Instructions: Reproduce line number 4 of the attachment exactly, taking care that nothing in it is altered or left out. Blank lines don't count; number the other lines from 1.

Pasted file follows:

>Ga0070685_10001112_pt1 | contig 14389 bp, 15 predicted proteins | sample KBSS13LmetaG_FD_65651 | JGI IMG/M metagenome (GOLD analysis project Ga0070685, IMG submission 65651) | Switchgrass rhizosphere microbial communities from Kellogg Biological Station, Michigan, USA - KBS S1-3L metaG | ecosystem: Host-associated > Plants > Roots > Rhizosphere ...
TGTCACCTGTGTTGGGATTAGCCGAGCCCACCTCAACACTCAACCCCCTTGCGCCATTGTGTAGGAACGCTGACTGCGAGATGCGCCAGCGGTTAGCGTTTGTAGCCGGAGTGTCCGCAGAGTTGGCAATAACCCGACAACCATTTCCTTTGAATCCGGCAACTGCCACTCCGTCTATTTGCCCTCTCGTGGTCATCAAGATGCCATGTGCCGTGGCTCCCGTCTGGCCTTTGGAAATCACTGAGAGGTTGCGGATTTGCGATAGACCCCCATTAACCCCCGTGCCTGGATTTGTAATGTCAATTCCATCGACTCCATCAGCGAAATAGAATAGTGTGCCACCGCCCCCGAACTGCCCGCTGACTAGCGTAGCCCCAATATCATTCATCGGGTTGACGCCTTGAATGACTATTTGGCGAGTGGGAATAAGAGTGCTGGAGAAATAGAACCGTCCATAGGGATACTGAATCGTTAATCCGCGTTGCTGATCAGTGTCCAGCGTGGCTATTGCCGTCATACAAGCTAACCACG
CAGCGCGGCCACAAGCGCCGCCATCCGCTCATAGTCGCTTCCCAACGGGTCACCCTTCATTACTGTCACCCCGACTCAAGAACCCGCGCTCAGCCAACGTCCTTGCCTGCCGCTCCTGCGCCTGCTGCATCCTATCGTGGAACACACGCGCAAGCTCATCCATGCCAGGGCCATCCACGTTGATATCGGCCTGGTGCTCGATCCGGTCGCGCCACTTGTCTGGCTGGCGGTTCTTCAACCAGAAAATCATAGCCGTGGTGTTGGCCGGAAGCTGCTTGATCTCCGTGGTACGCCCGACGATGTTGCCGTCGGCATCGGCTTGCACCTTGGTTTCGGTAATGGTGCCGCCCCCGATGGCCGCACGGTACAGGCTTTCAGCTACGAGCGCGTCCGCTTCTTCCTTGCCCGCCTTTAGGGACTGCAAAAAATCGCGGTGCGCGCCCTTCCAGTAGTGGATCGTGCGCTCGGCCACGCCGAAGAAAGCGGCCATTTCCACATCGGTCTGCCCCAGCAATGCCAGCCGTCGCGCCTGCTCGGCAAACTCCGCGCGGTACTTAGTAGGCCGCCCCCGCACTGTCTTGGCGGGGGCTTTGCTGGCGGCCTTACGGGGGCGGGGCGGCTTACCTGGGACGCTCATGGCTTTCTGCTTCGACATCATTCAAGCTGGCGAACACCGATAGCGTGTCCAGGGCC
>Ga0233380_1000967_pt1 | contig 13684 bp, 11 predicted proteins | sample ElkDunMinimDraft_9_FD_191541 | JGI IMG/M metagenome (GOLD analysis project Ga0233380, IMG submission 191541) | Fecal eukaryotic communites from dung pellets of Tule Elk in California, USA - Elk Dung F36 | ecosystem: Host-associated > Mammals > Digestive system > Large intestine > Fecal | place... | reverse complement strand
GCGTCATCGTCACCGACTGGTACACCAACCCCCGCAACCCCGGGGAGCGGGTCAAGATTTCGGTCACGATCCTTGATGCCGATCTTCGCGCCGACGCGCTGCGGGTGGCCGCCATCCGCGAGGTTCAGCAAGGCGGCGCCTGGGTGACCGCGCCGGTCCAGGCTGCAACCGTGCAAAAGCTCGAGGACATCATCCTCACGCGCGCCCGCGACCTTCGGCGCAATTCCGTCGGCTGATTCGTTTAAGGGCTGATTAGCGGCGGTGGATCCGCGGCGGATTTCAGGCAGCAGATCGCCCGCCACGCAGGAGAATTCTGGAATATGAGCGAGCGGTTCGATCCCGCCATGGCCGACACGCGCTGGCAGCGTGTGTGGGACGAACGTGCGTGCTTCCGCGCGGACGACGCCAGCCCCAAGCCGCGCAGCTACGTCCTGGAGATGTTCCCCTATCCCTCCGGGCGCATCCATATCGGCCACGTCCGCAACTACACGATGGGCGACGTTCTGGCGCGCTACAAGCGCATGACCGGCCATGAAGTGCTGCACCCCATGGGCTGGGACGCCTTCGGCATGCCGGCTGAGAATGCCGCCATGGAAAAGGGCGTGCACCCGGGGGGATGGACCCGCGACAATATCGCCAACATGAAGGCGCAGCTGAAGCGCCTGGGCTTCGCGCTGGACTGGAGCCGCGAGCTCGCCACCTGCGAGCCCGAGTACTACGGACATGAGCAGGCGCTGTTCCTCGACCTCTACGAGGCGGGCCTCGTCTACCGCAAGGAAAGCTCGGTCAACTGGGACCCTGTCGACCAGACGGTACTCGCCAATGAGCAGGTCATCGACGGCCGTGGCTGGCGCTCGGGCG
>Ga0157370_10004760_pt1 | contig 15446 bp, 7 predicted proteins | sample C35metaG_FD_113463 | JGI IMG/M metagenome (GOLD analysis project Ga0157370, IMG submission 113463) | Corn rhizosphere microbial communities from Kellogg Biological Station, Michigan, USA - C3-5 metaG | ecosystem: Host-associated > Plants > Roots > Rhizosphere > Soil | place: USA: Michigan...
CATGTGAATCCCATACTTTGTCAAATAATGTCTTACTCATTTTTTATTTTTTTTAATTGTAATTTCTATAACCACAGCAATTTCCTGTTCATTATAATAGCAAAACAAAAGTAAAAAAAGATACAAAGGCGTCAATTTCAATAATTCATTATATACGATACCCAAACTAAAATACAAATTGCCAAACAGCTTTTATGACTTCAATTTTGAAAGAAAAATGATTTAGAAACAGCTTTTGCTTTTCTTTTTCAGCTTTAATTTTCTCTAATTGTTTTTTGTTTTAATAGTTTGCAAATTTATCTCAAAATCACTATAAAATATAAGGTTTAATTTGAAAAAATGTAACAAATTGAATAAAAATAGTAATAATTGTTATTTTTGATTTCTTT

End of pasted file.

>Ga0233380_1000967_pt1 | contig 13684 bp, 11 predicted proteins | sample ElkDunMinimDraft_9_FD_191541 | JGI IMG/M metagenome (GOLD analysis project Ga0233380, IMG submission 191541) | Fecal eukaryotic communites from dung pellets of Tule Elk in California, USA - Elk Dung F36 | ecosystem: Host-associated > Mammals > Digestive system > Large intestine > Fecal | place... | reverse complement strand